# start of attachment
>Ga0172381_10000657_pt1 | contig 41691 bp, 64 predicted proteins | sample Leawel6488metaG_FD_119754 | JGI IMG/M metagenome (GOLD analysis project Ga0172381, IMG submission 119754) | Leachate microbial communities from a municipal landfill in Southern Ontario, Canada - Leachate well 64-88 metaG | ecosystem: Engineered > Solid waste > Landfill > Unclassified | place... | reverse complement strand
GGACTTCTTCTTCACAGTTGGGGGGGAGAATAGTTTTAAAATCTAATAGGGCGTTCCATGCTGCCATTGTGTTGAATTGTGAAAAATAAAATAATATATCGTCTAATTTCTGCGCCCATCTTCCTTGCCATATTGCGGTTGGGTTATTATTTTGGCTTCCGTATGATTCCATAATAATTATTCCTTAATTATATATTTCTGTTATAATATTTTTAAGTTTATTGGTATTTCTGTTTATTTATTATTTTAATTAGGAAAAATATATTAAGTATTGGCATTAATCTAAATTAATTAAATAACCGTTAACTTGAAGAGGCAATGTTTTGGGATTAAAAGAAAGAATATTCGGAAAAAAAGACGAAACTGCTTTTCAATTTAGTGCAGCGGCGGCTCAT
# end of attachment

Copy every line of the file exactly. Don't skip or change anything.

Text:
>Ga0172381_10000657_pt1 | contig 41691 bp, 64 predicted proteins | sample Leawel6488metaG_FD_119754 | JGI IMG/M metagenome (GOLD analysis project Ga0172381, IMG submission 119754) | Leachate microbial communities from a municipal landfill in Southern Ontario, Canada - Leachate well 64-88 metaG | ecosystem: Engineered > Solid waste > Landfill > Unclassified | place... | reverse complement strand
GGACTTCTTCTTCACAGTTGGGGGGGAGAATAGTTTTAAAATCTAATAGGGCGTTCCATGCTGCCATTGTGTTGAATTGTGAAAAATAAAATAATATATCGTCTAATTTCTGCGCCCATCTTCCTTGCCATATTGCGGTTGGGTTATTATTTTGGCTTCCGTATGATTCCATAATAATTATTCCTTAATTATATATTTCTGTTATAATATTTTTAAGTTTATTGGTATTTCTGTTTATTTATTATTTTAATTAGGAAAAATATATTAAGTATTGGCATTAATCTAAATTAATTAAATAACCGTTAACTTGAAGAGGCAATGTTTTGGGATTAAAAGAAAGAATATTCGGAAAAAAAGACGAAACTGCTTTTCAATTTAGTGCAGCGGCGGCTCAT